I have been asked to make a doll inspired by Frida Khalo, whose story means a lot to the family. This project has been buzzing around in my head now for a while, and ideas are coming together on a Pinterest board! I wanted the doll to capture the essence of Frida and is not going to be an adult. When I found this picture of a little girl dressing up, I knew I had found my face shape.
Another important detail I felt was the boots, and I decided to use Frida’s artificial leg as an inspiration, and I will make bright red boots with embroidery on, and maybe those bells.
I showed you the other day the fabrics I bought and some of the trims. The outfits are going to be a combination of various Frida outfits, including a long skirt, and peasant style blouse in there. The rest are still in my head, nothing definite yet!
….and ‘Yes’ that’s a rhetorical question. My newest doll, Jennifer, has one pair of shoes and one pair of slippers. Both I’m a bit in love with. She is such a sleepy head (that snuggly, cuddly morning look) , I had to make her a nightgown, then if you have a nightgown, you have to have slippers, right? And if you have slippers, then they have to have pompoms on, right? The crocheted pattern is just very basic and made up by me. The nightgown is a pattern by Pemberley Threads, and the fabric, well that’s Liberty!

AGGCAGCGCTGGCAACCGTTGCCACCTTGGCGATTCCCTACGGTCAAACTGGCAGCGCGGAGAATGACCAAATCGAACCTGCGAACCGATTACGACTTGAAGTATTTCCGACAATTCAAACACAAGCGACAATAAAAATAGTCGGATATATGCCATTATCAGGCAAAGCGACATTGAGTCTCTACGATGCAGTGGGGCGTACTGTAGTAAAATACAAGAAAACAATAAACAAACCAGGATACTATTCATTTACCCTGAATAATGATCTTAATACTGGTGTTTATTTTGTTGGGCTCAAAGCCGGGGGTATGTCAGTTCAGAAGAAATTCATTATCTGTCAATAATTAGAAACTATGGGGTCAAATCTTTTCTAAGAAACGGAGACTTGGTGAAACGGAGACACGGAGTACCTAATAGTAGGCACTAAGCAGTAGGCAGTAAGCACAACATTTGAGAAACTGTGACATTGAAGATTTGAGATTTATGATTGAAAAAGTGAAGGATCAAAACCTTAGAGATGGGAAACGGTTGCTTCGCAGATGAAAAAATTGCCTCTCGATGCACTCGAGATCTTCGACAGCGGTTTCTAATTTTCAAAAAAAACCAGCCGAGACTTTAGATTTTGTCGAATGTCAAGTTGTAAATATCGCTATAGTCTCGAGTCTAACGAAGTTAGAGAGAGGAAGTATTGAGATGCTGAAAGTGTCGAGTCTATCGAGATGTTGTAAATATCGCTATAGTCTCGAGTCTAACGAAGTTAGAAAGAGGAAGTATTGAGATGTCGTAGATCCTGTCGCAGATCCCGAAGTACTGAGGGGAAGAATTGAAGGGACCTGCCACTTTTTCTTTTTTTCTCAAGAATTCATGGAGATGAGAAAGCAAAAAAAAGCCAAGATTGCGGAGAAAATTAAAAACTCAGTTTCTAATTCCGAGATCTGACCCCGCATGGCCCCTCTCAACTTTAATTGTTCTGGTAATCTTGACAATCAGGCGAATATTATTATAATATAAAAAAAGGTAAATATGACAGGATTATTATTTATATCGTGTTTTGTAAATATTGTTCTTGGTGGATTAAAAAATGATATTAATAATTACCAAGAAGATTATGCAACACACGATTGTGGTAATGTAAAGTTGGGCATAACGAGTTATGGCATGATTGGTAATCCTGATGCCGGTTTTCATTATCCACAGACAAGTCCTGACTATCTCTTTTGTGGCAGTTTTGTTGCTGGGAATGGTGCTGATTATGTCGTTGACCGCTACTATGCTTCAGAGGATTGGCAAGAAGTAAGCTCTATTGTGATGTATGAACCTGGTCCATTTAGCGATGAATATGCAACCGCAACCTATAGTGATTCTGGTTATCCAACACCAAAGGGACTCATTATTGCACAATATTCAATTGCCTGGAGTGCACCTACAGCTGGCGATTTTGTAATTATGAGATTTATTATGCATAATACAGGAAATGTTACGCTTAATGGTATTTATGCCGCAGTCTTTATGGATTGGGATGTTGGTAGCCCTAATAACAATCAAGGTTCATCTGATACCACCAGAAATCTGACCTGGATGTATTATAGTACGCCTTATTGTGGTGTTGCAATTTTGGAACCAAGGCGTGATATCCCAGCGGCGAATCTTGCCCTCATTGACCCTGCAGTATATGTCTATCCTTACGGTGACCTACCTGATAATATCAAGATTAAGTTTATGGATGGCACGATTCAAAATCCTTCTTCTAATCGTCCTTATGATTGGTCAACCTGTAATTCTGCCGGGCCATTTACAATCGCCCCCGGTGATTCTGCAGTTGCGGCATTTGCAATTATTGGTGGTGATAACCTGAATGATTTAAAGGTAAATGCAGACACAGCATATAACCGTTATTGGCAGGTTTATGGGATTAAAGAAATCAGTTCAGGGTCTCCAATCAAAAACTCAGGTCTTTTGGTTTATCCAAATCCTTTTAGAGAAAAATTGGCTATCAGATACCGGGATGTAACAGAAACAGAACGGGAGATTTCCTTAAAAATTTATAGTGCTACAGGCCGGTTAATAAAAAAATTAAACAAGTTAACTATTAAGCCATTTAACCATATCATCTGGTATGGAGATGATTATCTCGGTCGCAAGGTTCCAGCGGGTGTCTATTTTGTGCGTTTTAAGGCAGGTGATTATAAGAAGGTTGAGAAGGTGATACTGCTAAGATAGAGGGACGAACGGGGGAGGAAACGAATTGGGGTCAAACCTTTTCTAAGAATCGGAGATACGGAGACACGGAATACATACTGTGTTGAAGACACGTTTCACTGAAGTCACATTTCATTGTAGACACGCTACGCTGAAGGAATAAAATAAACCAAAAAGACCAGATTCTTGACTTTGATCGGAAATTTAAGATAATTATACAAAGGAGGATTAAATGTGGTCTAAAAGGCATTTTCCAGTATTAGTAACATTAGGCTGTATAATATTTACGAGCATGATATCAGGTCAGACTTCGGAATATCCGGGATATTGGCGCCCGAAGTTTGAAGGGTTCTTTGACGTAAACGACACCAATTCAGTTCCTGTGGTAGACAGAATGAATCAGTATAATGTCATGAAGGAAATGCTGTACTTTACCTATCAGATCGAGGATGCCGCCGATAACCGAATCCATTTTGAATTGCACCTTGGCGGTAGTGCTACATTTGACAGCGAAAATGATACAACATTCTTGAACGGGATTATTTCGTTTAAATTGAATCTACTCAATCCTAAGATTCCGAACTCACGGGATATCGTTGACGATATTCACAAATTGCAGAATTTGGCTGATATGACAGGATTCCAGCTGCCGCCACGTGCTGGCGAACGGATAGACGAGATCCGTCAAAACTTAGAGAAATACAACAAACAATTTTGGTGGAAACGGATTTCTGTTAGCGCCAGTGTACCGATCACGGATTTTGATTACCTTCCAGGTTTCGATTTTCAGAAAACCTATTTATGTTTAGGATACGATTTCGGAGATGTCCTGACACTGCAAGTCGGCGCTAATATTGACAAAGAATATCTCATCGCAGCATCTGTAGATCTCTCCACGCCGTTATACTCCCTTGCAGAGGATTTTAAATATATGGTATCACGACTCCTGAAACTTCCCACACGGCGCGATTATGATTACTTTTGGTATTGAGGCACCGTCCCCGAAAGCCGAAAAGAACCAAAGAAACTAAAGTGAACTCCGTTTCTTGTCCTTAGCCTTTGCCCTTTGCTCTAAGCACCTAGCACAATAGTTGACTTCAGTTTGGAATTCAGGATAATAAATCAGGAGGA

Now, Jennifer’s going out shoes are not the usual T bar shoe I make, this time I went for a more simple shape, plus a little flower embellishment. They are held on by the tiniest rivet you have ever seen (hence the tweezers!)
Jennifer also has a pair of dungarees, with those oversized pockets for treasures, and a cardigan. The cardigan was a free pattern by TDC Quattre I found on Facebook, the wool I’m going to wax lyrical about. It’s a beautiful plant dyed merino wool and cashmere by Snail Yarn. I bought 4 colourways and this one is avocado and onion skin. Oh my they are lush wools.
I’ve been to London again, so that means I have to stop at my three favourite places – Liberty,The Loop (see picture above) and Ray Stitch. I did have a shopping list, and I did stick to it! First my Liberty shop, I wanted to replace one print I use a lot of (bottom of the pile). The others just really caught my eye.
Just look at that beautiful cotton chambray at the top with all the bugs on it. I can see some dungarees made of that with bugs embroidered on the pockets. Then onto to The Loop, my main quest there was to buy some wool to make a jumper for Izara. I have had a birthday request of 2 jumpers, one for Yonas which was easy, the other for Izara to go over her dungarees for cooler evenings. I needed to match those lovely blue dungarees, so fabric in hand I completed my mission.
Then finally onto Ray Stitch, again I had some well used ‘favourite’ fabrics to replace, the Japanese brushed cotton, such beautiful colours.
I also have another project, a Frida Khalo doll, she’s coming together in my head. I’ve got exciting ideas for her boots, but I was in Ray Stitch for fabric and trimmings. Here are two bamboo silks I bought and some trims, and one of the dresses I’m looking at for inspiration.